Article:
There are thousands of people who have lost millions of dollars as well as their personal information to different tax scams. Scammers use the phone, email, and even regular mail in order to set up businesses and individuals. These scammers even target tax and payroll professionals. When it comes to tax scams it is important to know that the IRS will not initiate contact with a taxpayer by text, email, or social media asking for personal and financial information. Here are some tax scams to watch out for.
Tax Refund Fraud
Over the last few years, scammers have been using people’s social security numbers and filing a false return as those individuals. The scammer will file electronically and claim high deductions with a low income. Then when the individual goes to file their return legitimately, it is rejected as it has already been filed. The best solution for avoiding this scam is to get a PIN for identity protection from the IRS. This PIN will have to be used on the tax return in addition to the social security number as an extra verification of identity.
The phone scam is quite generic and typically a scammer will state that you have a tax bill that you have to pay immediately or you will be arrested. The number will likely come up as IRS on your phone as they use phone spoofing to do this. In addition, the scammer will also likely have the last four digits of the individual to provide further legitimacy. The thief will use a common name and a fake badge number and request payment to be made by prepaid debit card or by wire. The most important thing to know to avoid this scam is that all contact from the IRS is done through snail mail and no one will ever contact you by phone requesting a tax payment.
Who wouldn’t want to get a notice stating the IRS owes them money? In this scam, the crook will email an individual and state that the person is owed a refund. In order to get this refund the individual simply has to send their bank account information and their social security number. If you receive an email such as this, do not send this information. Contact the IRS by phone and tell them about the email.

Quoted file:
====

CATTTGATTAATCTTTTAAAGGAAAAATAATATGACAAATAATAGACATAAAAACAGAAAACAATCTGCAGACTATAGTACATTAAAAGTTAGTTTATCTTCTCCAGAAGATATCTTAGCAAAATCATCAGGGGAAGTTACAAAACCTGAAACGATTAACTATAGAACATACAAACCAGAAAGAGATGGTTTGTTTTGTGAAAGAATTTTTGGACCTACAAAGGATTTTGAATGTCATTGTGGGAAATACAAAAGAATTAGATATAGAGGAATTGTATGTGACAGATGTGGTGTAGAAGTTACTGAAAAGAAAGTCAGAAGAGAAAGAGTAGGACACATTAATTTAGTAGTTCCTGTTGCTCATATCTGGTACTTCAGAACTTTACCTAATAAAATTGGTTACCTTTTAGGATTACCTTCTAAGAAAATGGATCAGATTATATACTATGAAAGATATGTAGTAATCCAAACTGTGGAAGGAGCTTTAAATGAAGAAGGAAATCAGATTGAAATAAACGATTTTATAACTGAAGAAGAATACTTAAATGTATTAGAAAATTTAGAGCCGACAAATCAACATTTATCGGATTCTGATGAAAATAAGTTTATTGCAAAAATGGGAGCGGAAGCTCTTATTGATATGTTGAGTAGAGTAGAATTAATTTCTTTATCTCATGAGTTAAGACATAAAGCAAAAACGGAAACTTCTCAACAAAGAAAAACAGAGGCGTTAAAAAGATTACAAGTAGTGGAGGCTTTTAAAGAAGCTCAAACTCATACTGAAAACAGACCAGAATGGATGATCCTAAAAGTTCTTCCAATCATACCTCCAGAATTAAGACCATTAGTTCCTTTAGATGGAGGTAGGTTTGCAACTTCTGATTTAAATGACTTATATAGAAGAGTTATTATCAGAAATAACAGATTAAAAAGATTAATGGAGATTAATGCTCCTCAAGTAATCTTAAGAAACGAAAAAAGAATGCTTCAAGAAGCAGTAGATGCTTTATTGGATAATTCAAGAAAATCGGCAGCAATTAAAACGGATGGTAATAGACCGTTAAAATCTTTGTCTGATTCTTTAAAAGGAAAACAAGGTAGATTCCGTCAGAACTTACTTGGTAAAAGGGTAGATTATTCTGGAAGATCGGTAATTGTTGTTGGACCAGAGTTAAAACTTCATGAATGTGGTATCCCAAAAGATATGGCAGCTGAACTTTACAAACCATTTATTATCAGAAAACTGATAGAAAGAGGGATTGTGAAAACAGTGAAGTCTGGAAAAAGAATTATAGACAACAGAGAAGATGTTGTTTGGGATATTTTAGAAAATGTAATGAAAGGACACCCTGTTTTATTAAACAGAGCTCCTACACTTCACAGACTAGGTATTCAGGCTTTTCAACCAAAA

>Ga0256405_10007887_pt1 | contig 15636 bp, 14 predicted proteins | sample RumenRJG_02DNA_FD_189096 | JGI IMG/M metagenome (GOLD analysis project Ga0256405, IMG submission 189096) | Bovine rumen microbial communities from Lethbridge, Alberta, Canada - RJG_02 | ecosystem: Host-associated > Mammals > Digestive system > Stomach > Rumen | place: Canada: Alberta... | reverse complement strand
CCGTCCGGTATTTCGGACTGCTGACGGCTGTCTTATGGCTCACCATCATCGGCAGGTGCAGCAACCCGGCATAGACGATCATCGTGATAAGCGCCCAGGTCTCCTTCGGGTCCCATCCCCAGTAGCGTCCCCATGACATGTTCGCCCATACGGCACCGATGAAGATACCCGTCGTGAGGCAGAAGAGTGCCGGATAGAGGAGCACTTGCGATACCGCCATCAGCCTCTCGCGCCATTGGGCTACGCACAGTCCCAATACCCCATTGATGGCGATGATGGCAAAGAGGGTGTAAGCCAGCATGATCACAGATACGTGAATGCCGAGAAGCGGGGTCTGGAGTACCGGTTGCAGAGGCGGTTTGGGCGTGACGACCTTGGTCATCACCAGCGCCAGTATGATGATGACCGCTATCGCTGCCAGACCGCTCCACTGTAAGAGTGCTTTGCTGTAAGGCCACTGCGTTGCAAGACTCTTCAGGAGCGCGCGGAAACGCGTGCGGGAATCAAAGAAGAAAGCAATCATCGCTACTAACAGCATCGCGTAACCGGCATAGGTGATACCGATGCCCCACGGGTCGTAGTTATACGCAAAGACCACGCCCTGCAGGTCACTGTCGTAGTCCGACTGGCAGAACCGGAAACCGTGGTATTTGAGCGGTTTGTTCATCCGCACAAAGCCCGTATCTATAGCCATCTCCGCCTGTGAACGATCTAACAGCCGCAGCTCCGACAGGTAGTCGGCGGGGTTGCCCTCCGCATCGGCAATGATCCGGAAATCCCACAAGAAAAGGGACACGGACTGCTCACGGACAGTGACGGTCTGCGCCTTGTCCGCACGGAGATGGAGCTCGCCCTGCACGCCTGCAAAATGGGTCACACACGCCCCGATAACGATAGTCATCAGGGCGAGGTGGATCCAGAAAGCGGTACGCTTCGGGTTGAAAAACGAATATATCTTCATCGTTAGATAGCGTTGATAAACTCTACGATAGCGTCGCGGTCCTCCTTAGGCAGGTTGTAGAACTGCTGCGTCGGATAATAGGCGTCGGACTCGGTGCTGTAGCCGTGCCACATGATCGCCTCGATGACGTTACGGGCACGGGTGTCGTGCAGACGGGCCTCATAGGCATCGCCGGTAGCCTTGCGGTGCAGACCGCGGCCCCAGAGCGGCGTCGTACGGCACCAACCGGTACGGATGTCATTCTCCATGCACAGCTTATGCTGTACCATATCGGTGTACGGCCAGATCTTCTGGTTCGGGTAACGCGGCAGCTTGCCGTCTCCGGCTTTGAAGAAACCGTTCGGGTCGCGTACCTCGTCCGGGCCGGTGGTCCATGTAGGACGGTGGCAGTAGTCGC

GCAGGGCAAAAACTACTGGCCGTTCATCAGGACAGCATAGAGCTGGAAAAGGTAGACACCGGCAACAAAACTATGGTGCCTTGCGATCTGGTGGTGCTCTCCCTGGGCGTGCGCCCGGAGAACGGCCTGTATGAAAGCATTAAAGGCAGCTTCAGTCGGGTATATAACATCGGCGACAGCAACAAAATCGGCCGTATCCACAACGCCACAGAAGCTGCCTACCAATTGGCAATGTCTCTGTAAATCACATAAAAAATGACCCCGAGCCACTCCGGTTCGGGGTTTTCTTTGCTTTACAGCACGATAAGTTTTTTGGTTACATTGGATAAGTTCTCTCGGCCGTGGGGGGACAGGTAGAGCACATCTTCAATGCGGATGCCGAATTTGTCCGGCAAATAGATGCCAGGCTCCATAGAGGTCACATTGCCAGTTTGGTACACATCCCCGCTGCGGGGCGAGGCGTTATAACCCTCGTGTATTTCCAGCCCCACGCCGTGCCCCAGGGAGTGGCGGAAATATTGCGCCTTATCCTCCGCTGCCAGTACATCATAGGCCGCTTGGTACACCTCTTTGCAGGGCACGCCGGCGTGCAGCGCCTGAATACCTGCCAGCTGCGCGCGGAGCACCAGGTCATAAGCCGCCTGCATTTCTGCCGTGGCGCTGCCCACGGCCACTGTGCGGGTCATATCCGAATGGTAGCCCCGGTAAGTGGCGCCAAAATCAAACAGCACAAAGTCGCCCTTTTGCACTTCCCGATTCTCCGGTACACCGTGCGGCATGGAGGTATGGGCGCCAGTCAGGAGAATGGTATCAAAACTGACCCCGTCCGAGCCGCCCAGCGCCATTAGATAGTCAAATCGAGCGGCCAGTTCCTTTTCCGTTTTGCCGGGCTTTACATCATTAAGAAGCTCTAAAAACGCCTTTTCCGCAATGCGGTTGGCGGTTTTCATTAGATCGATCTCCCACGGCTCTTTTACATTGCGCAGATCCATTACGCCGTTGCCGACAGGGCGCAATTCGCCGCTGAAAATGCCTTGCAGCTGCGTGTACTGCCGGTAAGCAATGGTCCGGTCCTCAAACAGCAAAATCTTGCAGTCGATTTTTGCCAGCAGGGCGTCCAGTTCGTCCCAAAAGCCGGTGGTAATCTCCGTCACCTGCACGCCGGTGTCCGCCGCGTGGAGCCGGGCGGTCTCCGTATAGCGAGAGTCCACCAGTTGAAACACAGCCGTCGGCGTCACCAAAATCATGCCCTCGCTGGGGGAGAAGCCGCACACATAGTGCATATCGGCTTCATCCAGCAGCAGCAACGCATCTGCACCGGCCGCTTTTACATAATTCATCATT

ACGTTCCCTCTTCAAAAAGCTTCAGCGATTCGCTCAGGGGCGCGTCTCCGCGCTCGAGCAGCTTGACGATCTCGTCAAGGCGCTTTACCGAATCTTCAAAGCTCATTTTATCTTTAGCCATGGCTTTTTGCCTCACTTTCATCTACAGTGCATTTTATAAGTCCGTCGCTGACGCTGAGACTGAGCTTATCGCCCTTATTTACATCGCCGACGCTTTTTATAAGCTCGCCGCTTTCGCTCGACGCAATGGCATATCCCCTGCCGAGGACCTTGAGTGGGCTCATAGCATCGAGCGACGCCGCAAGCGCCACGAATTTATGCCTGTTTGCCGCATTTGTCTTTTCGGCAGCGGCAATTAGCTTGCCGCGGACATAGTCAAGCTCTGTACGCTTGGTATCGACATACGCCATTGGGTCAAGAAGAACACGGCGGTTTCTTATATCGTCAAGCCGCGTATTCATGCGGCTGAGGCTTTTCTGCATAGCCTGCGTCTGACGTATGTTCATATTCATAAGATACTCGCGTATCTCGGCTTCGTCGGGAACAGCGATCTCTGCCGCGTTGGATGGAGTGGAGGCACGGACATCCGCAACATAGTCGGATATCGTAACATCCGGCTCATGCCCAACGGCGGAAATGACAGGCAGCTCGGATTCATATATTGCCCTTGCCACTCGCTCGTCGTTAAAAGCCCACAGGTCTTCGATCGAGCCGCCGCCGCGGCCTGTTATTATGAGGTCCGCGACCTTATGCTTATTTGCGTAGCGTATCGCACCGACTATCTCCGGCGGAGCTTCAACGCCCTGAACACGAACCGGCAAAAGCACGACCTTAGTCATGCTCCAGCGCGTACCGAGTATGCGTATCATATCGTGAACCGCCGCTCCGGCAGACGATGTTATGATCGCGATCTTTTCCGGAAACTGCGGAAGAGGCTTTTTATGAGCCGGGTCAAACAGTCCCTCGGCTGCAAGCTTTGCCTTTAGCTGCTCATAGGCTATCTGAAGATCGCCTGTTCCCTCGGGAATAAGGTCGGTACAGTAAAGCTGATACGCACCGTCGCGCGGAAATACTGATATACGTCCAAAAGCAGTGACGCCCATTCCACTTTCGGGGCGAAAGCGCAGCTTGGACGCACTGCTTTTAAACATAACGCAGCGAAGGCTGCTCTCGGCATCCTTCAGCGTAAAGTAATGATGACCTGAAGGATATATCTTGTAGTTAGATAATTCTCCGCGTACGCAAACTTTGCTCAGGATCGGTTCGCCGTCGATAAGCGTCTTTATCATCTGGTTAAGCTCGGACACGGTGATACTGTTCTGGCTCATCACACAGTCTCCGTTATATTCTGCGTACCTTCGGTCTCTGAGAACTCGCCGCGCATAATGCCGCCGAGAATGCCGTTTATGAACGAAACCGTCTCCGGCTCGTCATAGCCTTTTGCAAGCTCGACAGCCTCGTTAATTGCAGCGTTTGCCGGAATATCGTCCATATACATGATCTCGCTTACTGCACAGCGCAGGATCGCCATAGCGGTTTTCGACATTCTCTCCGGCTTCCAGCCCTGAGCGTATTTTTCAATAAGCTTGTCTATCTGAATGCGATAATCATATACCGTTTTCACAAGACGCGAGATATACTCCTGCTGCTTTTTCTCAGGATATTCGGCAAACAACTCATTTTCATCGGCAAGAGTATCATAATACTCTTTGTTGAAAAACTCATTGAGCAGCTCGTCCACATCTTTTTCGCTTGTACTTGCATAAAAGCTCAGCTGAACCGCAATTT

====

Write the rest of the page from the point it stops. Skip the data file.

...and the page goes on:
Another popular scam is done through the mail. In this case, an individual receives a tax bill in the mail that seems legitimate. The letter seems official and may ask for a payment for not having health insurance or state some other discrepancy on the tax return. Since this scam is completed through the mail it can be a bit trickier to realize that it is a scam. The best thing to do is to call the IRS directly to discuss the details of the letter.
Overall, this is just a small list of the many tax scams that are out there. It is important to remain diligent and never give out your personal information over the phone, by email, or through the mail to anyone that you do not know. If you feel like you may have been scammed or have questions about your taxes, you may contact us at any time for help and advice.
Tax Tips for the Self-Employed
How the SECURE Act Impacts Small Business Owners
What You Need to Know About the QBI Deduction
Do You Need to Send Out 1099s?
Checklist for Maintaining Your Limited Liability: Avoiding Piercing the Corporate Veil
Why Small Businesses Need a CPA